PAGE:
Then the discussion turned towards what type of tools we all used for felting. Many are adapted from other purposes or forum members have made the tool themselves.
- Marilyn’s tools: There is a Plexiglas cutting board on the black and the cutting board and hand tool with the glass beads. I used E6000 glue to attach the beads. The old plastic cutting board had to be roughed up a bit before gluing on the beads, but the bare wood board was porous enough it didn’t need any preparation.
I bought a handle and attached it to the wood, then glued on the beads and let it dry for a couple of days. They all work well and were inexpensive. I’ve also used rubber stair tread for heavier duty fulling. I have a collection of different size pool noodles, PVC, rolling pin and wooden dowels for rolling as well as blinds, bamboo mats, pool cover, non skid shelf liner and bubble wrap. I use tulle and mosquito netting and two types of polyester curtain and mesh. I have a large roll of solar pool cover, bamboo blind, a selection of pool noodles, bamboo mats, PVC tube, and a rolling pin. Perhaps instead of rolling with it, I should try rubbing on it with the bead board.
I also have a rolling machine.
- Ann’s tools: With the glass wash board you don’t rub on it you roll on top of it. I have seen people rubbing but when I tried it just made the felt all fuzzy and yucky. I use a starburst Tupperware lid for rubbing.
I want to build a large rolling machine. It is like using your dryer. Roll up your felt and put it inside. This would make doing larger pieces possible. I am looking for the tube still.
- Zed’s tools: Same idea as Marilyn’s for a fulling board. I use mine for vessels when I want really sturdy felt.
I use a polyester ‘netting’, I used to get it on rolls from Ikea, but they stopped doing it, so I bought their curtains ‘Teresia’ www.ikea.com/gb/en/catalog/products/90262021/ They are even cheaper, masses of fabric for a small amount of money. They are light, but the weave isn’t so open that they felt to the wool. I’ve used Lyn’s idea too, bubble wrap pouches (so you can slide your hand in) to rub vessels.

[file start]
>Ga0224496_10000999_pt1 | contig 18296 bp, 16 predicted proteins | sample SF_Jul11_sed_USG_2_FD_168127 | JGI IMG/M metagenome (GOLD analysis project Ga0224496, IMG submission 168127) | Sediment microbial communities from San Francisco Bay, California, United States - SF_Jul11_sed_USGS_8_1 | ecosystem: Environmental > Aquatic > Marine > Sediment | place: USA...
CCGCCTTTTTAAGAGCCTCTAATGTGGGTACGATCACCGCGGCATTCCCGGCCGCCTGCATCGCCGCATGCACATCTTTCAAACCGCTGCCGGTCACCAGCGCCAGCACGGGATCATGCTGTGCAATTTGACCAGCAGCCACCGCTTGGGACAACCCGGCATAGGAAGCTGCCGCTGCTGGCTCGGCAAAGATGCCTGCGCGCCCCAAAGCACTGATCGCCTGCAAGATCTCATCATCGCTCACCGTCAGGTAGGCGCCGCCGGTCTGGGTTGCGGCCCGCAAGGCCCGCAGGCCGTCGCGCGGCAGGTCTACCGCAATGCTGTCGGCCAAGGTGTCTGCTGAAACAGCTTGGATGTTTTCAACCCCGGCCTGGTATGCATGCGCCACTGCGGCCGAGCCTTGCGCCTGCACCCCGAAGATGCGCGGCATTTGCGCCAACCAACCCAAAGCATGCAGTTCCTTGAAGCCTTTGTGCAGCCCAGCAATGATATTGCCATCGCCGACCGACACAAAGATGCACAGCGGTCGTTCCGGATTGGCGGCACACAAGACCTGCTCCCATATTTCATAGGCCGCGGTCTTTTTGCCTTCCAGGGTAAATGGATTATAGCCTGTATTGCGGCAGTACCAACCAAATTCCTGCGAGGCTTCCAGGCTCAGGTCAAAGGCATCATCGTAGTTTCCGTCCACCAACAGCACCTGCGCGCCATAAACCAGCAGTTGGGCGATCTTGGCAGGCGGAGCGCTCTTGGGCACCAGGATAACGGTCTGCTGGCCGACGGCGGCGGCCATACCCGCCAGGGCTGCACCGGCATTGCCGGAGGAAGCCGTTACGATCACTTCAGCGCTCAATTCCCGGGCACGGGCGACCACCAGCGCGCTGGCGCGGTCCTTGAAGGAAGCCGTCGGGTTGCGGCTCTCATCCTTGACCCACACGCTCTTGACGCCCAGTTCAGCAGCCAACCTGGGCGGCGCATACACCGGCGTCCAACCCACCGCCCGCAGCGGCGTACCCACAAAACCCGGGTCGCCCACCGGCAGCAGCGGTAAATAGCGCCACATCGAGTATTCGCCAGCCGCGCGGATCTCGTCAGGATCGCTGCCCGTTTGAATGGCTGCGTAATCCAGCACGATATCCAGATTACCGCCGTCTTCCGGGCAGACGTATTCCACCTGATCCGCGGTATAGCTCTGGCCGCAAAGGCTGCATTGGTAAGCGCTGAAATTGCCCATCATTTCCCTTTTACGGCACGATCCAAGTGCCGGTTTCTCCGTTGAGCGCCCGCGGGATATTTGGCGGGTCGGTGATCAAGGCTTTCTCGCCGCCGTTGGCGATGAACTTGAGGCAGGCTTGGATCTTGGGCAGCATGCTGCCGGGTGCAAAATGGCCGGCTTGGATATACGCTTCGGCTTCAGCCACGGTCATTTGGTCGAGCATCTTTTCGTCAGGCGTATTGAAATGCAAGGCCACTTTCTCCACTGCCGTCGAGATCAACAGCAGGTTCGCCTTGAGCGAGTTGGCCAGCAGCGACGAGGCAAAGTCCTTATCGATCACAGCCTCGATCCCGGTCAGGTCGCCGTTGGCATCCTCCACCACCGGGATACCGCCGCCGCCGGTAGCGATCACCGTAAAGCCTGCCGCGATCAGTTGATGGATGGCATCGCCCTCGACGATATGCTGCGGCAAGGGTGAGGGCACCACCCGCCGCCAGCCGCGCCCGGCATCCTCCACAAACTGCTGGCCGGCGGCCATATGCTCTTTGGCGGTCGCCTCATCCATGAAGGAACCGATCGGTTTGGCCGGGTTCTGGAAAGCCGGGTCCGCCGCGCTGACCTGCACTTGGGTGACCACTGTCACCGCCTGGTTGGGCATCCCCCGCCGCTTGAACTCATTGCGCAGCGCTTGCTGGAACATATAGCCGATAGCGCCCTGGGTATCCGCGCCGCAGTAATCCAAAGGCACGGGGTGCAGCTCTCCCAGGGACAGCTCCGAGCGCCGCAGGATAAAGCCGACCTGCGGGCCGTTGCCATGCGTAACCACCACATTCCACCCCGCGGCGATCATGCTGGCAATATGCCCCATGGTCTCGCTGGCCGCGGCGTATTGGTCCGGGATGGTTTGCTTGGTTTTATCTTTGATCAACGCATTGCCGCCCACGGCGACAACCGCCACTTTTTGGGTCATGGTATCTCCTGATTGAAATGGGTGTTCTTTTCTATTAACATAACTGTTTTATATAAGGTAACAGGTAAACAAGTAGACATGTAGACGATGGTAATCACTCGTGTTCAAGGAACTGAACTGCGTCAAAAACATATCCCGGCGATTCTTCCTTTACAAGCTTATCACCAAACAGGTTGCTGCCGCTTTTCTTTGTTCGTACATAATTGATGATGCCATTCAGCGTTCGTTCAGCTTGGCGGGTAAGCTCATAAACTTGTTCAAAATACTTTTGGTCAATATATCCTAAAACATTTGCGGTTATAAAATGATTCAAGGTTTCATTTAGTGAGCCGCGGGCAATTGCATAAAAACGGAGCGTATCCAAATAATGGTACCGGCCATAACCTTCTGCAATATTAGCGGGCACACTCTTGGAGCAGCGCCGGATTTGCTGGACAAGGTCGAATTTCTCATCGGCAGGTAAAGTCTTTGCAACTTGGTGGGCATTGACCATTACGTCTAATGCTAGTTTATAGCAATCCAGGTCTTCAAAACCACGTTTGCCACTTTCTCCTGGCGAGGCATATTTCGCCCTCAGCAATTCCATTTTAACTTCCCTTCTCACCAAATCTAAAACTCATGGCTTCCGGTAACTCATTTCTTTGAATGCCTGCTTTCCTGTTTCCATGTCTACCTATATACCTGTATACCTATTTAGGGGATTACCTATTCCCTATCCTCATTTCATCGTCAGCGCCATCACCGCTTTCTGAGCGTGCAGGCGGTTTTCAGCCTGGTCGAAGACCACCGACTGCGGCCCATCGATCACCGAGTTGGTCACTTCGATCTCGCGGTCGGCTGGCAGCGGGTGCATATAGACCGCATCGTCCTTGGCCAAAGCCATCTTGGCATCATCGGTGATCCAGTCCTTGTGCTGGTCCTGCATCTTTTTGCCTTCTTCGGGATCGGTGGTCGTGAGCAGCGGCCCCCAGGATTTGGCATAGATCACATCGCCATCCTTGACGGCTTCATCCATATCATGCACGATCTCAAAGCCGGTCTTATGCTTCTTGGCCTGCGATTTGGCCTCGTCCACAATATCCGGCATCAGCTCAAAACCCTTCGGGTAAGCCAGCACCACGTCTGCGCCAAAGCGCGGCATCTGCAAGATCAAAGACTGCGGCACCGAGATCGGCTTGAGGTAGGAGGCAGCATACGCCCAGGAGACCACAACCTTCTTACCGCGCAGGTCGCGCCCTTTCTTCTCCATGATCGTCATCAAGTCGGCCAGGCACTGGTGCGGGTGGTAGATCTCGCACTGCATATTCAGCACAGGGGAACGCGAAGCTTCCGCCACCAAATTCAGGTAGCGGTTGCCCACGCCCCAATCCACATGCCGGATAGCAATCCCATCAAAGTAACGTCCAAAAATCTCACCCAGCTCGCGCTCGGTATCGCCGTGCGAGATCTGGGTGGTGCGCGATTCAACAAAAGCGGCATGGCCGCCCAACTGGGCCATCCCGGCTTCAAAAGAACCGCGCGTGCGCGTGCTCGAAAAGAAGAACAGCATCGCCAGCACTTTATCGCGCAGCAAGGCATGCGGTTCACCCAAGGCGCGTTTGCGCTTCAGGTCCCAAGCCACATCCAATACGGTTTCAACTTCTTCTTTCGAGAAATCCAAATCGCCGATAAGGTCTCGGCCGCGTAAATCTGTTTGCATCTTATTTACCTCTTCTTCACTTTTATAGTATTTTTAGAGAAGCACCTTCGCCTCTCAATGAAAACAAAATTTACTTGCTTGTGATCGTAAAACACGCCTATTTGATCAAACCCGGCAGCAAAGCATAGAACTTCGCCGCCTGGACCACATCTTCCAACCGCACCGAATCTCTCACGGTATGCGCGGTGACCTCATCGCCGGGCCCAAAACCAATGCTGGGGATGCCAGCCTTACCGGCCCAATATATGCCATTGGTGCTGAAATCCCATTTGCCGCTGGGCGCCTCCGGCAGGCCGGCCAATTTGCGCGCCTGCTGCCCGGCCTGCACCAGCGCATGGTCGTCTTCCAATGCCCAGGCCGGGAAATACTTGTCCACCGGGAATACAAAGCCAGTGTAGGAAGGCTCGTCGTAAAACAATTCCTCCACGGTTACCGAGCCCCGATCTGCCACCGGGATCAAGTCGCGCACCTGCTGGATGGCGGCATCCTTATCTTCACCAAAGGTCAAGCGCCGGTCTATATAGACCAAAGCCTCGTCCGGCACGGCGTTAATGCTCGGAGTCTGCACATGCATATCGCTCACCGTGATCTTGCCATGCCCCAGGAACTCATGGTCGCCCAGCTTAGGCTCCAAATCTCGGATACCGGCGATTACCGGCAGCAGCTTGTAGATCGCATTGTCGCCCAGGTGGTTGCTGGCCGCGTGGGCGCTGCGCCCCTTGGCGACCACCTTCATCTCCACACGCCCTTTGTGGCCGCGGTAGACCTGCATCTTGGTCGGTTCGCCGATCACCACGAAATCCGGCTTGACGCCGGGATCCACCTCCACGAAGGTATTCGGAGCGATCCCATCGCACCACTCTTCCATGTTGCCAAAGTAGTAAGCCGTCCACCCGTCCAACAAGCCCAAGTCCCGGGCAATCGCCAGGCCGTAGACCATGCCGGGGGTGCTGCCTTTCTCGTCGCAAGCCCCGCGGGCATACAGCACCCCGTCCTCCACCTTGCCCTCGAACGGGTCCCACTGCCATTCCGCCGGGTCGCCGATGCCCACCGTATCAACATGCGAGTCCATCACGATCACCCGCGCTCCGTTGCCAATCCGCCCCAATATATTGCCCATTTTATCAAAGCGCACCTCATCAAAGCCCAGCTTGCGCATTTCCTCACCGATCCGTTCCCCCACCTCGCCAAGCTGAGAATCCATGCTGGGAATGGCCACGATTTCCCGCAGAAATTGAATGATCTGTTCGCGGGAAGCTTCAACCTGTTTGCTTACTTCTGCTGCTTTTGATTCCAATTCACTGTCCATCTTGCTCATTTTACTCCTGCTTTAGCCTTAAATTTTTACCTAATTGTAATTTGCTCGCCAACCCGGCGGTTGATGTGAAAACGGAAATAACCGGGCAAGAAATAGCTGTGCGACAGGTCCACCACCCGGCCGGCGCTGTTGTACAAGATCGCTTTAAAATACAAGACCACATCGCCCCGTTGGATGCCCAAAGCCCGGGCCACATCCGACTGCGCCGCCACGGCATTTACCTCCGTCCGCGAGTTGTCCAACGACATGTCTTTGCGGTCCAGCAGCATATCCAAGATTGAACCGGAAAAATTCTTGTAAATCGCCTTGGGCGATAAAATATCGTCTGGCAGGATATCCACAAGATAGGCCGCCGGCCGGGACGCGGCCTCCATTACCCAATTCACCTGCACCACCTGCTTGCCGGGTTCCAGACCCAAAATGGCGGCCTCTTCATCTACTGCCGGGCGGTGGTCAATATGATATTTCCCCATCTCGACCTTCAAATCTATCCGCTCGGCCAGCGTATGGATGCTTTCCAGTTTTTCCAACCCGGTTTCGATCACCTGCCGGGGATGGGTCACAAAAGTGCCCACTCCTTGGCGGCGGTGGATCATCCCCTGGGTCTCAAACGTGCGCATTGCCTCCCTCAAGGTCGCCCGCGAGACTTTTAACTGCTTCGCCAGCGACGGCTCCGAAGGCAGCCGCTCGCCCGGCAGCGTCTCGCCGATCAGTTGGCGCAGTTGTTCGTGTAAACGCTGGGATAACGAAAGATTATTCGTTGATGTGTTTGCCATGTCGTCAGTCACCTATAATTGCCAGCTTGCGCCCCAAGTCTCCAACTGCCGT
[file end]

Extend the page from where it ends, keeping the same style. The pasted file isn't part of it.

- Lyn’s tools: I scrunch up some bubble wrap (so that the bubbles are showing), grip it tight then wet-soap it over to make a ‘tool’ similar to the pebble boards but it’s very ‘gentle’ and ideal for the first stage of rubbing through net. There are ‘proper’ misters and water dispensers that felt makers can buy, but I’ve always found household-cleaner spray bottles and plastic milk cartons with holes punched in the lids to be just as good (well washed out, of course). And those little dish sponges are just the right shape to grip when mopping away excess water.
A piece of dual-purpose ‘equipment’: I was wetting down a large piece of felt and had a gentle waterfall from every side of my table. Aaargh! So I bought an extra-large dog-crate liner to solve that problem. Then I found that it came in handy for drying large pieces of flat felt – a wide window blind (used for rolling) spread over worked well as there was air flowing all around the felt.
- Judith’s tools: I use a Tupperware star lid for rubbing.
- Nada’s tools: There is a larger size bamboo blind used for shading windows (I only had to remove metal parts) which I use for fulling larger pieces of work. I use the small bamboo mat (originally used for sushi making) for rolling smaller pieces, an improvised plastic roller made of plastic, (I stuffed it with plastics and wrapped it with a strong adhesive tape. Originally it is used for insulating electrical wires and comes in different sizes but I find it useful for rolling nuno scarves, a kitchen roller pin covered with bubble drawer protection non slip plastic which I use for felting flat pieces, a plastic tray for rubbing after the first phase of felting, I don’t know what you call it, it is originally used for draining wet shoes. I like felting because it does not require expensive tools, everything can be improvised.
- Teri’s tools: My favorite tool for wetting out large nuno pieces is my garden sprayer, I found a chap selling them on Ebay for £7 and for the cheap skate list, I cut the bottoms off bin bags (pedal-bin liners are great) and cut up the side to make sheets of plastic for rolling in or protecting my work surface from water/dyes.
Amazing, isn’t it how much you can gain from other felt makers advice? I really think that felt makers are natural problem solvers as they seem to be able to make a tool for felting out of anything. If you have more tips or favorite tools, please add them in the comments or join us on the forum.